When concentrations of sulfur dye are high, as is usually the case in warp yarn dyeing operations, it is also possible to contemplate a batchwise regeneration of the sulfur dye and hence an intermittent bath circulation.

A person of ordinary skill in the art is readily able to calculate the requisite mass transfer between cell and dyeing apparatus given knowledge of the present invention and of the essential general conditions mentioned.

If, for example, a current strength of 10A per kg of fiber is assumed as being necessary to compensate the oxygen input and if the amount of dye available in the dyebath circulation is put at 0.01 mol/l, then a dyebath circulation of 5 l/min is needed in order that the conversion achieved in the cell may not increase to above 10% of the existing dye concentration. A circulation rate of 10 l/min kg will change the dye solution in the reduced state by 5% only.

Depending on general conditions, the liquor exchange per kg of fiber will vary between 0.5 l/min kg and 100 l/min kg, preferably between 1 and 50 l/min kg and most preferably between 5 and 30 l/min kg.

The dye concentration in the dyebath in the process of the present invention is preferably in the range from 0.5 to 100 g/l of pure dye and more preferably in the range from 5 to 50 g/l of pure dye.

The process of the present invention is advantageously carried out at temperatures from 20 to 135° C. and more preferably at temperatures from 60 to 95° C.

In a preferred embodiment of the process according to the present invention, the dyeing operation is influenced by open loop control of the redox potential. This is accomplished by adjusting the cell current, making it possible to change or closed loop control the redox potential in the dyebath within certain potential limits. The adjustable potential range is determined by the sulfur dye used, its concentration and also by pH and dyeing temperature.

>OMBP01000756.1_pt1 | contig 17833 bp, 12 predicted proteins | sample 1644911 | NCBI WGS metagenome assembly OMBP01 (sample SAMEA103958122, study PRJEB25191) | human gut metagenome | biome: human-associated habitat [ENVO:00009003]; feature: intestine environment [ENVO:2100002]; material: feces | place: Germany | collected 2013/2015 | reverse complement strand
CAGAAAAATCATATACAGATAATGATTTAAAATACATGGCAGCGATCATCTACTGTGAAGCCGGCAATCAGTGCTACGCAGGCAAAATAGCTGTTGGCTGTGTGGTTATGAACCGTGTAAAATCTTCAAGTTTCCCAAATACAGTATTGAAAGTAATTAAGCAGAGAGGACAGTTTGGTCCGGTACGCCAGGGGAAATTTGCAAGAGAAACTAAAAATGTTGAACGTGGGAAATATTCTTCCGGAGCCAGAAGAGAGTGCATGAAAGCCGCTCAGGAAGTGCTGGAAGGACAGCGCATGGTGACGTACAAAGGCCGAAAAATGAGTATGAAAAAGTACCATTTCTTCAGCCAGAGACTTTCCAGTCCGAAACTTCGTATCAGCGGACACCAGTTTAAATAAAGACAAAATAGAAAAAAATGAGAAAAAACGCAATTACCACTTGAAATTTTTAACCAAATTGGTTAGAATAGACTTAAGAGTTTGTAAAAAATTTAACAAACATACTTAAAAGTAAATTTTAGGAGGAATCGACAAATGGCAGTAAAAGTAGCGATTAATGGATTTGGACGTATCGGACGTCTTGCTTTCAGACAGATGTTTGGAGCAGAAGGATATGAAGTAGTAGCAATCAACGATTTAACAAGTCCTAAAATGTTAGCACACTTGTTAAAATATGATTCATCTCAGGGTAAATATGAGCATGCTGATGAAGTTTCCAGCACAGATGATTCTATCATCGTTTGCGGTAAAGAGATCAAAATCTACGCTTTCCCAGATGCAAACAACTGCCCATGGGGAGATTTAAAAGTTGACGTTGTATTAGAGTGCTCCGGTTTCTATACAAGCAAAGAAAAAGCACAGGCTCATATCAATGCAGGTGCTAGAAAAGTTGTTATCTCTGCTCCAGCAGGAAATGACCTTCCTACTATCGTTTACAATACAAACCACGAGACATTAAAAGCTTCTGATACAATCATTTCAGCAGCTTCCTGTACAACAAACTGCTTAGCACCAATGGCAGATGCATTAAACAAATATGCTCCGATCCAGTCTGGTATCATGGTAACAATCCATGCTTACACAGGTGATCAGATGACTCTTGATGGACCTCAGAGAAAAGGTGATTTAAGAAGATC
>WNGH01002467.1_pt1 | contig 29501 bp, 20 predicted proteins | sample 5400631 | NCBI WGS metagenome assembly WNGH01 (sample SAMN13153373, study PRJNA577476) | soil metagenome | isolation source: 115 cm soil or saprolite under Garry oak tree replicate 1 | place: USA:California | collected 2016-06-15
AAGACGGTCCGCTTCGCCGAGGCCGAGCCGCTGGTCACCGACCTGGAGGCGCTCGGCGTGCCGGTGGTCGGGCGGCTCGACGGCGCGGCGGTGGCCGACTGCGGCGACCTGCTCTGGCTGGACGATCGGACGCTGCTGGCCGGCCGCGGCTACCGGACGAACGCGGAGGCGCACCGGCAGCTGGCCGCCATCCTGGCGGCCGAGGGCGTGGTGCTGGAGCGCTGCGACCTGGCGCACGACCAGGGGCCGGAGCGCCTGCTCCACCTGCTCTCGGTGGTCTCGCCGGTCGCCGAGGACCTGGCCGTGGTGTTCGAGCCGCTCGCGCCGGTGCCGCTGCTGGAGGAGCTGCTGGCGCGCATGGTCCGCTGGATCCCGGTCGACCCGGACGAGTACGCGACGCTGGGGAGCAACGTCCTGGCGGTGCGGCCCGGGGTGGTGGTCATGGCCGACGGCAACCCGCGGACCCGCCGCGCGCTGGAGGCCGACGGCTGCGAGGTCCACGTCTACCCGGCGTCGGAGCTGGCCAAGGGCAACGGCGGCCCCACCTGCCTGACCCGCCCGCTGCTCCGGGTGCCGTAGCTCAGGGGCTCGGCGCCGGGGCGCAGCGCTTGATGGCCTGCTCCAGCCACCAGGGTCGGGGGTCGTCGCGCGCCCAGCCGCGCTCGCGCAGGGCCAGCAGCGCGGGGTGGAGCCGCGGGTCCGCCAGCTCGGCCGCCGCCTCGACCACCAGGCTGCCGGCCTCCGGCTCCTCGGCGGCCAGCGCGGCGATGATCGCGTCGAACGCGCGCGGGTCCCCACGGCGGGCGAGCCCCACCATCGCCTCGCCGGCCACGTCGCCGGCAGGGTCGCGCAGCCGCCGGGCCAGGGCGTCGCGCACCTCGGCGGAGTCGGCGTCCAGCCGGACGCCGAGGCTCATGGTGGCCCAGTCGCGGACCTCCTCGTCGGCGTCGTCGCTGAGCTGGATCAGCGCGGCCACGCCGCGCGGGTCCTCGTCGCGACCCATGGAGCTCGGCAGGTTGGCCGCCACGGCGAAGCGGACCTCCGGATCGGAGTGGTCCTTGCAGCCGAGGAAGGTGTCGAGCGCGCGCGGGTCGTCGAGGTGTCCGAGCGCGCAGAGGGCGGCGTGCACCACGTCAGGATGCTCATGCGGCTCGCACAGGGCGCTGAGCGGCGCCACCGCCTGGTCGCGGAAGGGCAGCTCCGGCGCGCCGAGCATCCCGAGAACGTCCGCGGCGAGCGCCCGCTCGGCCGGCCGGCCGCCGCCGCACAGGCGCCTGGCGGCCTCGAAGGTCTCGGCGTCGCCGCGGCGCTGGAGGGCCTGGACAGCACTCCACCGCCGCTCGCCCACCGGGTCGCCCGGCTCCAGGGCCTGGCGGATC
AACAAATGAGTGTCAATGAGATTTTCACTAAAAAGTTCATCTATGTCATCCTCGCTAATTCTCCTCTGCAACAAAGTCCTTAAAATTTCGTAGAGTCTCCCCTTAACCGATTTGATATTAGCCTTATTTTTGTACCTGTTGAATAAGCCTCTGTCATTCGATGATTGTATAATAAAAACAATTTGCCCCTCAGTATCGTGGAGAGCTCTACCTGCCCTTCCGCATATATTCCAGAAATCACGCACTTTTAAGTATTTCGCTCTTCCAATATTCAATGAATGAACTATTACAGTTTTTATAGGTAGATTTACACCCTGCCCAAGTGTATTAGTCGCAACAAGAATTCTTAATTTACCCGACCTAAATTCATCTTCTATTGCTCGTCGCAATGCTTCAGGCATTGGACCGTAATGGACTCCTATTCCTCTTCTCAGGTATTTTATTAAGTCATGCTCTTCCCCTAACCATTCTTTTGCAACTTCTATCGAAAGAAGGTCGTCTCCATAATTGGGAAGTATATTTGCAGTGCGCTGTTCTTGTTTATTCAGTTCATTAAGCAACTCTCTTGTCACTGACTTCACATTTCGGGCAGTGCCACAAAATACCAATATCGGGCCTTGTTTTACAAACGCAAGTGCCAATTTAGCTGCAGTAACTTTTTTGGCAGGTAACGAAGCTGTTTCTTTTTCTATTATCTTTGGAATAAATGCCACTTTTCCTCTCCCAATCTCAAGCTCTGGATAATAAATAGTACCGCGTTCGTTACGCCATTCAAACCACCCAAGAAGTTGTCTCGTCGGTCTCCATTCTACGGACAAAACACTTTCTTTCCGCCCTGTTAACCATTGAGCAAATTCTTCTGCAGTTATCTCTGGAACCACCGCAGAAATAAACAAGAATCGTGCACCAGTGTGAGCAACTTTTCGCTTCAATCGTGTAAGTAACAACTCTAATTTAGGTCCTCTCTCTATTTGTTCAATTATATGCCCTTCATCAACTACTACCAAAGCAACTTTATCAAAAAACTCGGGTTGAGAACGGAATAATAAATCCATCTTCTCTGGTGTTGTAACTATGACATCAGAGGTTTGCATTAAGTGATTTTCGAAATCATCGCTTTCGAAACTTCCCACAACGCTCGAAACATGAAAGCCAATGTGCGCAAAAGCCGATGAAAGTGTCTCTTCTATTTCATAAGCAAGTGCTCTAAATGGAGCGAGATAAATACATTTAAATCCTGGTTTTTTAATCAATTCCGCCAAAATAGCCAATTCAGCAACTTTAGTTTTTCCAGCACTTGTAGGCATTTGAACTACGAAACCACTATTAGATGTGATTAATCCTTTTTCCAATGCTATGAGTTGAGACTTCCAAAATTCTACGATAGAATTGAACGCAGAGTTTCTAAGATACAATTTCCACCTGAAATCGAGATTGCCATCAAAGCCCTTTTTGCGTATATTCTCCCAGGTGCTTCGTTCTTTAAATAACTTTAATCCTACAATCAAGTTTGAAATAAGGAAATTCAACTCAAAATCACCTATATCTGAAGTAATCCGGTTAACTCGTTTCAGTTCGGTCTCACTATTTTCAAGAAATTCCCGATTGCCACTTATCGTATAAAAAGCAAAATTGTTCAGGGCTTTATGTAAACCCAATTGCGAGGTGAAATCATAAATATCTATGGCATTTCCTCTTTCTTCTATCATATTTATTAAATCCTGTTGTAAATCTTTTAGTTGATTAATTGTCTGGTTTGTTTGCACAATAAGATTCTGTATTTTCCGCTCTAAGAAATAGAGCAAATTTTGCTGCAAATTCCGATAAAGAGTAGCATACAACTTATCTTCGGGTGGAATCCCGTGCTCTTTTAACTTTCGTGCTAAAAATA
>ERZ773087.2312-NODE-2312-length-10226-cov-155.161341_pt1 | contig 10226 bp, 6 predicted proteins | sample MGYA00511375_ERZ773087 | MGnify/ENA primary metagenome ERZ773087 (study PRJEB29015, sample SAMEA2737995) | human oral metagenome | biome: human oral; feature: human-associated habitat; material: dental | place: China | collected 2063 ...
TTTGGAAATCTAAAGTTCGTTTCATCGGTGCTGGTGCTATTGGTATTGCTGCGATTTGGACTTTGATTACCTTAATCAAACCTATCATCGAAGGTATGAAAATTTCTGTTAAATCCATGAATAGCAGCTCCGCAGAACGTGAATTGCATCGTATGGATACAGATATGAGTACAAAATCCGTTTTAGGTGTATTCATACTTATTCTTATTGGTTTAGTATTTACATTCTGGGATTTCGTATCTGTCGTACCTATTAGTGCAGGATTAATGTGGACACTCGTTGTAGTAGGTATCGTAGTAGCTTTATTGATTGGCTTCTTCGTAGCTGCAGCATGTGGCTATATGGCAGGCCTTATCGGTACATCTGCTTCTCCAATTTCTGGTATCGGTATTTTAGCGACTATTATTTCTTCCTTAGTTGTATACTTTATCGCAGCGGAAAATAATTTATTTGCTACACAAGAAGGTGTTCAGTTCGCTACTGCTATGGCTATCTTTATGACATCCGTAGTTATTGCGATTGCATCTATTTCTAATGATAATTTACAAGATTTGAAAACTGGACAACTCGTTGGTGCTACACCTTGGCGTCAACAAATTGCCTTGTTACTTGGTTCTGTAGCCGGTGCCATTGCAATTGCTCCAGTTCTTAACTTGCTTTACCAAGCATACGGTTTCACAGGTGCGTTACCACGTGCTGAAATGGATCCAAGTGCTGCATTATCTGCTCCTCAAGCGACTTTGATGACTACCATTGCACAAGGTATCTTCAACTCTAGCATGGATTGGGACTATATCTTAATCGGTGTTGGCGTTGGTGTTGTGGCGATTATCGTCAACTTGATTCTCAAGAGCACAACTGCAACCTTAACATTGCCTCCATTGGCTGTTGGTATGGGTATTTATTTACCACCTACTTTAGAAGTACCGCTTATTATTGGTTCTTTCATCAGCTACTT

The cell current is defined in particular by the oxygen input and varies between 0.5 and 50 A/kg and preferably between 1 and 10 A/kg for customary dyeing apparatus. By employing suitable measures, such as a protective gas atmosphere of nitrogen for example, the values can be lowered.

The dyebath pH is for example between 9 and 14 and preferably between 11 and 13.

The redox potential in the dyebath is defined by the dye and the desired dyeing outcome and is between −300 mV and −900 mV and preferably between −400 mV and −700 mV.

The dyeing apparatus has attached to it an electrolytic cell with liquor circulation. The electrolytic cell used can be any electrolytic cell available from cell manufacturers or on the market. Normal or else multicathode cells can be used. To avoid anodic back-oxidation of the sulfur dye, however, the electrolytic cell is preferably constructed as a divided cell, and in turn it is particularly preferable to use a membrane electrolytic cell. Most preferably, a cation exchange membrane is used as separator.

The conducting electrolyte used is preferably selected from alkaline solutions, preferably alkaline solutions of alkali metal salts, especially of sodium hydroxide, potassium hydroxide, sodium carbonate, sodium chloride or sodium sulfate. Particular preference is given to using the alkali added to the dyebath, advantageously aqueous sodium hydroxide solution, aqueous potassium hydroxide solution or sodium carbonate. Similarly, salts added during dyeing, preferably sodium chloride or sodium sulfate, can improve conductivity as electrolytes.

In a further preferred embodiment of the process according to the present invention, this process is carried out under an inert atmosphere. To this end, the dyebath in the dyeing apparatus is blanketed with nitrogen or a noble gas and more preferably argon.

Since the basic oxidative burden is reduced by reducing the partial pressure of atmospheric oxygen, it is thus possible to dimension the requisite electrolytic cells with smaller cell currents and hence more economically.

The process of the present invention is unreservedly useful for all sulfur dyes. Not only oxidized dyes, as-synthesized filter cakes but also cathodically or chemically prereduced dyes and dye preparations can be used. Particular preference is given to sulfur dyes produced by cathodic reduction as are described for example in DE-A 1 906 083 or WO 99/11716.

The process according to the present invention can be used to dye all fiber materials which are sulfur dyeable in principle. These are in particular fiber materials composed of cellulose and polyamide and also of cellulose-polyester and cellulose-polyamide blends. Fiber materials preferably refers to textile fiber materials.

When dyeing with sulfur dyes, atmospheric oxygen introduced into the dyebath is reduced by the reduced sulfur dye present. In the process according to the present invention, the redox behavior of sulfur dyes, which is characterized by a plurality of reduction states (see for example Journal of Applied Electrochemistry 28 (1998) 1243-1250 and Recent Res. Devel. in Electrochem. 1 (1998) 245-264), is advantageously exploited by working with adequate cell circulation and cathodic supplementary reduction of the oxidized sulfur dye, so that stable bath states are realized.